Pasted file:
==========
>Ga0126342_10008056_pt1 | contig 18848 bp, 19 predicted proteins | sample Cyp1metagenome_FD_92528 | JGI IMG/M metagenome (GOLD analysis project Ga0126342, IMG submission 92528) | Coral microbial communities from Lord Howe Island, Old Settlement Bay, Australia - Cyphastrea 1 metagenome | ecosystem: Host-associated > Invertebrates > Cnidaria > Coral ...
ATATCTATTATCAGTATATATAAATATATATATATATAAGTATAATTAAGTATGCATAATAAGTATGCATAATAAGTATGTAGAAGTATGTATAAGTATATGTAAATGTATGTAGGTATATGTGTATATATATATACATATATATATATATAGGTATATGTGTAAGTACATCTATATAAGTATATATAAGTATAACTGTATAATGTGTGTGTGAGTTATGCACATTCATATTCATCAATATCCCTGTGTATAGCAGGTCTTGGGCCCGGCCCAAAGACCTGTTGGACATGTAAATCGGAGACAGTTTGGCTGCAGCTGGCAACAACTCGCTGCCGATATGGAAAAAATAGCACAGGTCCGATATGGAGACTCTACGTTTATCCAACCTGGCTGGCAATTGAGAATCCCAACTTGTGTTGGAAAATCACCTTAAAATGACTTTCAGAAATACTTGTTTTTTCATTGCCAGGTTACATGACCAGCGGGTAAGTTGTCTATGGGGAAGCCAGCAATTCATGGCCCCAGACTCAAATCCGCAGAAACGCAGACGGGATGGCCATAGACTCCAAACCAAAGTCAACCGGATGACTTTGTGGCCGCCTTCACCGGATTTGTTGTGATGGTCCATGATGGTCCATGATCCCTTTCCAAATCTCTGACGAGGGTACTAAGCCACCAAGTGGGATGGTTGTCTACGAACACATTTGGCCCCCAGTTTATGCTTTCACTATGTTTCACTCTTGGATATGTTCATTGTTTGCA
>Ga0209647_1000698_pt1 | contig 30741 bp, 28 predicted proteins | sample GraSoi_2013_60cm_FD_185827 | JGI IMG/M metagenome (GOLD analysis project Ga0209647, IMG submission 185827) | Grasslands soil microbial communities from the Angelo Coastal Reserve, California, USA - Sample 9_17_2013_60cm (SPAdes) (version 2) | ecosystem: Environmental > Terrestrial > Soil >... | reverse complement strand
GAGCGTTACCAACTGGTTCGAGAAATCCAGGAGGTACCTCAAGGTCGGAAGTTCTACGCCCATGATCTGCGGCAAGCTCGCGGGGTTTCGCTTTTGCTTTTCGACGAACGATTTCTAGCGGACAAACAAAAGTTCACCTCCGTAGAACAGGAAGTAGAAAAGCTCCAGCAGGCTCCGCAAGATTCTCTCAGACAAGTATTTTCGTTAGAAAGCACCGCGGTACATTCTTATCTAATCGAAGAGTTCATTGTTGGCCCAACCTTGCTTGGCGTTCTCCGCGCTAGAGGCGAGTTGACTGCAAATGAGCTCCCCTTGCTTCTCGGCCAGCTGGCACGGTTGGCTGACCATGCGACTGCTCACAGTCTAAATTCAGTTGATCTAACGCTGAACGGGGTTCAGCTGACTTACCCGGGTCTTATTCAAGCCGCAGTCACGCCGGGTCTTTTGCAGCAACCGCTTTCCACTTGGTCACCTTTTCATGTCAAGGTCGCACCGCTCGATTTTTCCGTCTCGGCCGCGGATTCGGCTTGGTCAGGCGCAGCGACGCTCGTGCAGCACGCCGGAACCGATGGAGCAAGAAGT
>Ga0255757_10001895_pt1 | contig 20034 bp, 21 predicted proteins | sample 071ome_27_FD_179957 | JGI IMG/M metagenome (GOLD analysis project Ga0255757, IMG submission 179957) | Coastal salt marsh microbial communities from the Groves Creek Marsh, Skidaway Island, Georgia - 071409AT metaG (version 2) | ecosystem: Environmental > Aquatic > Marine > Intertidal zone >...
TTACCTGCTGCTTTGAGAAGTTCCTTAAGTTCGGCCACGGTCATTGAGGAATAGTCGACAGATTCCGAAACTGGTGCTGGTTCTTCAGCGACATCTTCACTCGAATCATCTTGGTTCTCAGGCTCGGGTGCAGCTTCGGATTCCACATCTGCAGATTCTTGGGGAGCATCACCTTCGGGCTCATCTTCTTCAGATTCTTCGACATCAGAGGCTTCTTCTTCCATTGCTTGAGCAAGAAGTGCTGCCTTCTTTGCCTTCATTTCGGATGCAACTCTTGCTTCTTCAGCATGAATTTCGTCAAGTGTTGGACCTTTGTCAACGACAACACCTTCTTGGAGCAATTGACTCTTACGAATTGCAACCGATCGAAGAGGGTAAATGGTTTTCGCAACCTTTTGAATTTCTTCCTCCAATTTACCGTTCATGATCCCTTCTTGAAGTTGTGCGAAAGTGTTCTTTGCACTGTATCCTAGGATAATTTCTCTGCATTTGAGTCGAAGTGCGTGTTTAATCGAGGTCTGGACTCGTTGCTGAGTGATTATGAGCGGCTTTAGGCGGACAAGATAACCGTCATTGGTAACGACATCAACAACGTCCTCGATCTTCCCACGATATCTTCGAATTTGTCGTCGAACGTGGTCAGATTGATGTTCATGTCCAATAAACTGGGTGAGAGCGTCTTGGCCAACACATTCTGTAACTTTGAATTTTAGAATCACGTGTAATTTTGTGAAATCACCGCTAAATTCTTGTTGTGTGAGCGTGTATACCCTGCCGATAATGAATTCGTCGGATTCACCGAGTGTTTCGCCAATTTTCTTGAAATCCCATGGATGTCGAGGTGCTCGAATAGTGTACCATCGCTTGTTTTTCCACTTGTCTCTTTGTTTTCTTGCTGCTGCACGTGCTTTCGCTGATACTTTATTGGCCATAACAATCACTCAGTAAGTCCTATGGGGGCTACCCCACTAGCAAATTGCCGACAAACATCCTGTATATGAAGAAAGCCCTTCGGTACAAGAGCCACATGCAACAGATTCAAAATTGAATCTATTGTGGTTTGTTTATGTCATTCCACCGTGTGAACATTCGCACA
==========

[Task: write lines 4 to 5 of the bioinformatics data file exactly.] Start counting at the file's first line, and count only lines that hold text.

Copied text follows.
GAGCGTTACCAACTGGTTCGAGAAATCCAGGAGGTACCTCAAGGTCGGAAGTTCTACGCCCATGATCTGCGGCAAGCTCGCGGGGTTTCGCTTTTGCTTTTCGACGAACGATTTCTAGCGGACAAACAAAAGTTCACCTCCGTAGAACAGGAAGTAGAAAAGCTCCAGCAGGCTCCGCAAGATTCTCTCAGACAAGTATTTTCGTTAGAAAGCACCGCGGTACATTCTTATCTAATCGAAGAGTTCATTGTTGGCCCAACCTTGCTTGGCGTTCTCCGCGCTAGAGGCGAGTTGACTGCAAATGAGCTCCCCTTGCTTCTCGGCCAGCTGGCACGGTTGGCTGACCATGCGACTGCTCACAGTCTAAATTCAGTTGATCTAACGCTGAACGGGGTTCAGCTGACTTACCCGGGTCTTATTCAAGCCGCAGTCACGCCGGGTCTTTTGCAGCAACCGCTTTCCACTTGGTCACCTTTTCATGTCAAGGTCGCACCGCTCGATTTTTCCGTCTCGGCCGCGGATTCGGCTTGGTCAGGCGCAGCGACGCTCGTGCAGCACGCCGGAACCGATGGAGCAAGAAGT
>Ga0255757_10001895_pt1 | contig 20034 bp, 21 predicted proteins | sample 071ome_27_FD_179957 | JGI IMG/M metagenome (GOLD analysis project Ga0255757, IMG submission 179957) | Coastal salt marsh microbial communities from the Groves Creek Marsh, Skidaway Island, Georgia - 071409AT metaG (version 2) | ecosystem: Environmental > Aquatic > Marine > Intertidal zone >...